The Workplace Hazardous Materials Information System (WHMIS) is a major response to the worker’s right-to-know about safety and health hazards of materials used in the workplace.

WHMIS legislation provides employees, employers and suppliers nationwide with specific vital information about hazardous materials through the key elements of:

  • Controlled product labeling
  • Material Safety Data Sheets
  • Worker education and training programs


On the basis of WHMIS and other workplace information, the Unit has developed work procedures that ensure worker health and safety. Workers must be educated in hazards and trained in work procedures.

  1. Annual Chemical Inventory

    An annual inventory of hazardous materials must be maintained which identifies all hazardous substances and their quantities at the workplace. A chemical inventory includes the chemical name (formula) of the material and the size of its container. There is a sample chemical inventory form in the Appendix “Health and Safety Program -Forms and Check-sheets”.

    Annual inventories allow for the following:

    1. To check ethers and other chemicals with limited shelf life.
    2. To remove surplus hazardous chemicals
    3. To remove chemicals that you would not or have not used in the past 1-3 years.
    4. To correct incompatible storage.
    5. To identify which chemicals are present.
  2. Active WHMIS Program


    The Unit implements the WHMIS program using information provided through WHMIS as well as other information from the workplace. WHMIS information is in the form of labeling and Material Safety Data Sheets (MSDS). Other workplace information includes knowledge of the hazards of the workplace, use of hazardous materials that depend upon factors such as quantities used, work processes and work location.

    In order to implement a WHMIS program, the Unit will:

    1. Assign responsibility for program implementation.
    2. Establish an inventory of controlled products
      • Contact suppliers for assistance with products supplied to the workplace.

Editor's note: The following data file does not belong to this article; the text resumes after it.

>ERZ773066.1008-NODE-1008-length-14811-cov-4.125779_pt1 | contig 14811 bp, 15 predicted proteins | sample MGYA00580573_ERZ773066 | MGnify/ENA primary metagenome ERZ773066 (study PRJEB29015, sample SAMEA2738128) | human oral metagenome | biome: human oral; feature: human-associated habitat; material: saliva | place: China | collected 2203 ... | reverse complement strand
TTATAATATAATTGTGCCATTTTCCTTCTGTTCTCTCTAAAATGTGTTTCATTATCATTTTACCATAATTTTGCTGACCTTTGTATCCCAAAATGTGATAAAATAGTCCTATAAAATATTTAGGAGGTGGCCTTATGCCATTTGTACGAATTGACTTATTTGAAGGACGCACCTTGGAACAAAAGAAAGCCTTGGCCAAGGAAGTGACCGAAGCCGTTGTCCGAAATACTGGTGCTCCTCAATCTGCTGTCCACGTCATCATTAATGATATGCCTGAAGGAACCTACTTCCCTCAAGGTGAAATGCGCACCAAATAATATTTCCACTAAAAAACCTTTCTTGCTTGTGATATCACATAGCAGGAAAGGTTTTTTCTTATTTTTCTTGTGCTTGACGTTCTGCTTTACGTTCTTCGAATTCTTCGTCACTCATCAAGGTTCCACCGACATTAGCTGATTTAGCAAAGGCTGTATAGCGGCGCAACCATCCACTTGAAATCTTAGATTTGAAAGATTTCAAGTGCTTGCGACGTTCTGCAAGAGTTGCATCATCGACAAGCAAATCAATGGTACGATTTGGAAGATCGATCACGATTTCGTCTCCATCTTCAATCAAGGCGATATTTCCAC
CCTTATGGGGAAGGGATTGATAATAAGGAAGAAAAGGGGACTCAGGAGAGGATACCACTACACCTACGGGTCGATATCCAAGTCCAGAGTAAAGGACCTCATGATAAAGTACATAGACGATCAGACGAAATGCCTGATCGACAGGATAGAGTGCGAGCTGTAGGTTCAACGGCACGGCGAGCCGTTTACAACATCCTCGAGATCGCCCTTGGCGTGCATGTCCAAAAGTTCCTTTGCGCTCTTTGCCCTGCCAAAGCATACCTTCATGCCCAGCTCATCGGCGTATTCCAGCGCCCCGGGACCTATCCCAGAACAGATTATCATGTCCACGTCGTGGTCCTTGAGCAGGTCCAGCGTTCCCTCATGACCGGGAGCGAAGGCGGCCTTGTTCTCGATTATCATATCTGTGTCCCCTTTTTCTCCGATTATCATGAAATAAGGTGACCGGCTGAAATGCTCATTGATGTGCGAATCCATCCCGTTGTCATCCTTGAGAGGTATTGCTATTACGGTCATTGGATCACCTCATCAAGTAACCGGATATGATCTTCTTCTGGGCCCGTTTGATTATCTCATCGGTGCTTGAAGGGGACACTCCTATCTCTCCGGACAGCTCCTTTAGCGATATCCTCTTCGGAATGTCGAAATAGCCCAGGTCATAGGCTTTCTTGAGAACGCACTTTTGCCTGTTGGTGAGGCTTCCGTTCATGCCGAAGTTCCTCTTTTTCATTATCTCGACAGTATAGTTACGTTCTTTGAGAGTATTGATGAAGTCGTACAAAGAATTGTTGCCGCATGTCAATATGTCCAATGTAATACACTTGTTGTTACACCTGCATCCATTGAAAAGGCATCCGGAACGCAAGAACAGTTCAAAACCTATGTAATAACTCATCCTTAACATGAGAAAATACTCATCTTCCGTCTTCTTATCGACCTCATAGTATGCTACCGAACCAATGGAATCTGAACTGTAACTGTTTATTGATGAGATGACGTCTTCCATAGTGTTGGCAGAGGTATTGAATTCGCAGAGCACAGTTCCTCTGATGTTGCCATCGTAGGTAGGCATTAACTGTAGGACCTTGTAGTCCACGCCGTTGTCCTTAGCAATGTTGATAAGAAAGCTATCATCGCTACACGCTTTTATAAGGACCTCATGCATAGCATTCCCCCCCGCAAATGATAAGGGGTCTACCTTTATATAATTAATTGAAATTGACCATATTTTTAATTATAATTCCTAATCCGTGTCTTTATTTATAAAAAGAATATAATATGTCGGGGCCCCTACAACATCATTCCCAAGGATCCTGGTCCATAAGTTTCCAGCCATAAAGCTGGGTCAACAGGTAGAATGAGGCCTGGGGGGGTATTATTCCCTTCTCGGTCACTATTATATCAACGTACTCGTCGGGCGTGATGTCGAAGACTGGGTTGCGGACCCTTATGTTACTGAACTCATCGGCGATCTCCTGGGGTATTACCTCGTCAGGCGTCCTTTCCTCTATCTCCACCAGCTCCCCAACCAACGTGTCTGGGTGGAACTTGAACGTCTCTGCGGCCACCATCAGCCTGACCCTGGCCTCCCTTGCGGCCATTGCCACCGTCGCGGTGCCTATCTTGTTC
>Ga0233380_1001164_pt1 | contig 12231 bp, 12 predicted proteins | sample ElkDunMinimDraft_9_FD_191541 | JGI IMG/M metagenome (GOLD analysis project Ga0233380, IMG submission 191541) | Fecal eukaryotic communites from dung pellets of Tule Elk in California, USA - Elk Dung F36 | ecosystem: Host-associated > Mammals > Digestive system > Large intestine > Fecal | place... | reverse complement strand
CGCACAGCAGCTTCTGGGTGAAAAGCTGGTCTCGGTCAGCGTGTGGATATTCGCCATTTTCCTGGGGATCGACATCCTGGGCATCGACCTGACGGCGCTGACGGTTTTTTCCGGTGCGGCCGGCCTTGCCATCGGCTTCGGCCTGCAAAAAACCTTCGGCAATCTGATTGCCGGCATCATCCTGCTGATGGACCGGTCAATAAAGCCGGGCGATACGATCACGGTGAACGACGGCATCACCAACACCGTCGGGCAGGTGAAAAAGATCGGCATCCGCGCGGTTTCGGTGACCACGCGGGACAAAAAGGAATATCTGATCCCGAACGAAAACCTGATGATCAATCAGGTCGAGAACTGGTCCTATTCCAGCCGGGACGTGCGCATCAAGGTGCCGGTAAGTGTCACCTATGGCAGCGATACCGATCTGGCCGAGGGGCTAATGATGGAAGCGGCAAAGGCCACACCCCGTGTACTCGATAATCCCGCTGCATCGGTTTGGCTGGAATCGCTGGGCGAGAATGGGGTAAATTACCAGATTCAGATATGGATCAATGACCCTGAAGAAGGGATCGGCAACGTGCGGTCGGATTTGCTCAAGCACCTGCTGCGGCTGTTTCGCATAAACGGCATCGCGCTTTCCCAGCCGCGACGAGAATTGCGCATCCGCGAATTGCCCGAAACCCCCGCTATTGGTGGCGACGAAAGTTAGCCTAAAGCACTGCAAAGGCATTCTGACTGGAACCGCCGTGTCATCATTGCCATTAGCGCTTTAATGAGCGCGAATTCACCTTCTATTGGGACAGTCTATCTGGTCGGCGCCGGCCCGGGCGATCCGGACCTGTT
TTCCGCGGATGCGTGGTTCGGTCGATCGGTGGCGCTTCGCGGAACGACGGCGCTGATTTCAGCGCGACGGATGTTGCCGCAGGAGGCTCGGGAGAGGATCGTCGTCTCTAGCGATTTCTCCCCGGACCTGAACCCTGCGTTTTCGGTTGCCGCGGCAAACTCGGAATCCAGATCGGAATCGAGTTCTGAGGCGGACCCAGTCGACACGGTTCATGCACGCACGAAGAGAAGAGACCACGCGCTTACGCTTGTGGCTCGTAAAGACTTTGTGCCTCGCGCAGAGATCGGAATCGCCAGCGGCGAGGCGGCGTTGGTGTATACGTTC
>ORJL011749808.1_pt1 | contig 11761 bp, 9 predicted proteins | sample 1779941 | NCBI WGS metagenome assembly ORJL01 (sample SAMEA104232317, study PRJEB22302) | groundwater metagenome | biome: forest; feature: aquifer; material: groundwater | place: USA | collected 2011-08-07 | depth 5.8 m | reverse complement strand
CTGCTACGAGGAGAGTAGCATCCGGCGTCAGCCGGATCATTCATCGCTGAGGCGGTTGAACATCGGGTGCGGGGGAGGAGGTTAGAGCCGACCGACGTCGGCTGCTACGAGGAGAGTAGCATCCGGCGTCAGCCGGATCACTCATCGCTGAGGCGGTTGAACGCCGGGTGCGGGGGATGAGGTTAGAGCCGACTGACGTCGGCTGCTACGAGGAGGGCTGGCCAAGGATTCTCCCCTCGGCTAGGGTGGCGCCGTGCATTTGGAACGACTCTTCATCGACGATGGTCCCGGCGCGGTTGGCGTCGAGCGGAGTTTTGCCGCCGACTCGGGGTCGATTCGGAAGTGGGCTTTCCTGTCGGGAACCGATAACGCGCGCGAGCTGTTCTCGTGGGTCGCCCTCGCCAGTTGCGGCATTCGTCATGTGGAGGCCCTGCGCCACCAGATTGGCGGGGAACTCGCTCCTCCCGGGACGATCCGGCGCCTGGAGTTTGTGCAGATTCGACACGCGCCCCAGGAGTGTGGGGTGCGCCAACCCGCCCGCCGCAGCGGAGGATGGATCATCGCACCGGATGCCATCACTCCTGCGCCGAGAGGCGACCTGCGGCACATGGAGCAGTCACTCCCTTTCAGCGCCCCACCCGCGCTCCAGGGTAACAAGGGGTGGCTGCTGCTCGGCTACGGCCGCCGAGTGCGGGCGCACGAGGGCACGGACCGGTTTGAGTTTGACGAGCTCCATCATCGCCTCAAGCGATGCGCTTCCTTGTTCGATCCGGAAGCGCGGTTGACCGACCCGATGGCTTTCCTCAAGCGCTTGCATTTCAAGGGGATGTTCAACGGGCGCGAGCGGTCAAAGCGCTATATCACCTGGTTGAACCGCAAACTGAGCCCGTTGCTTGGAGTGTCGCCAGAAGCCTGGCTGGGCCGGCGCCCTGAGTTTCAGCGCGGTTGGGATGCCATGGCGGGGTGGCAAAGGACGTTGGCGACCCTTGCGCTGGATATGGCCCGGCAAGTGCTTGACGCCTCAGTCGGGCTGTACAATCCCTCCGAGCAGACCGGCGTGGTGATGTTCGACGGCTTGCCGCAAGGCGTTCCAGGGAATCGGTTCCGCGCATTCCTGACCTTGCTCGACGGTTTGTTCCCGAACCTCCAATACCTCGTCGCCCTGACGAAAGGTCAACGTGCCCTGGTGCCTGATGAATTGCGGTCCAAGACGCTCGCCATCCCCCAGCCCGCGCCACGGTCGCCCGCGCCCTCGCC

• Collect data on products produced in the workplace and determine if they are controlled or not
      • The Chemical Inventory Form may be obtained from the generic manual (see below).
    3. Ensure that WHMIS labeling and data sheets are in place
      • Have the purchasing Unit or agent request Material Health and Safety Data Sheets from suppliers.
      • Have the shipper/receiver or other appropriate person check incoming labels and data sheets for compliance with WHMIS standards.
      • Provide workplace labeling where required.
      • Prepare material Health and Safety data sheets and appropriate labels for controlled products produced in the workplace (Only if product is being sold).
      • Make MSDSs available to workers
    4. Determine the hazards of controlled products in the workplace
      • Review the specific hazard of the storage, handling and use of controlled products in the workplace. Take into account the physical and health hazards of the product, quantities, work processes, location of use etc.
    5. Establish workplace controls, based on hazard evaluations, which could include:
      • Engineering controls: i.e. ventilation, process modification and isolation of the source.
      • Administrative controls: i.e. work procedures, storage arrangements, maintenance and time scheduling.
      • Personal protective equipment used only in situations where other controls are not practicable.
    6. Establish emergency procedures
      • First aid measures
      • Fire-fighting/evacuation measures (notify fire Units of hazardous materials).
      • Procedures to handle spills or accidental release.
    7. Provide worker education and training
      • Educate workers in how WHMIS works and the hazards of controlled products
      • Train them in the necessary work procedures, emergency procedures and procedures to follow when using the product
      • The Unit of Health, Health and Safety & Environment offers a Chemical Health and Safety course that fulfills the worker education and training requirement.
    8. Review and upgrade the program
      • Review the program of instruction at least once a year or more often if necessary.
      • Re-instruct workers when necessary.
      • Make sure no MSDS is no more than three years old.
      • Make sure labels are legible and complete.
      • Make sure all workplace controls are effective.


    • “Health and Safety Program Forms and Check Sheets” – see Chemical Inventory From
    • “Due Diligence”
    • “Record, Documentation and Statistics”
    • “Orientation, Training and Supervision of Workers”
    • Workplace Hazardous Materials Information System, Appendix III
    • University of British Columbia Laboratory Chemical Health and Safety Manual
    • University of British Columbia Hazardous Waste Disposal
    • WCB Regulation, part 5
    • UBC Policy #7 Health and Safety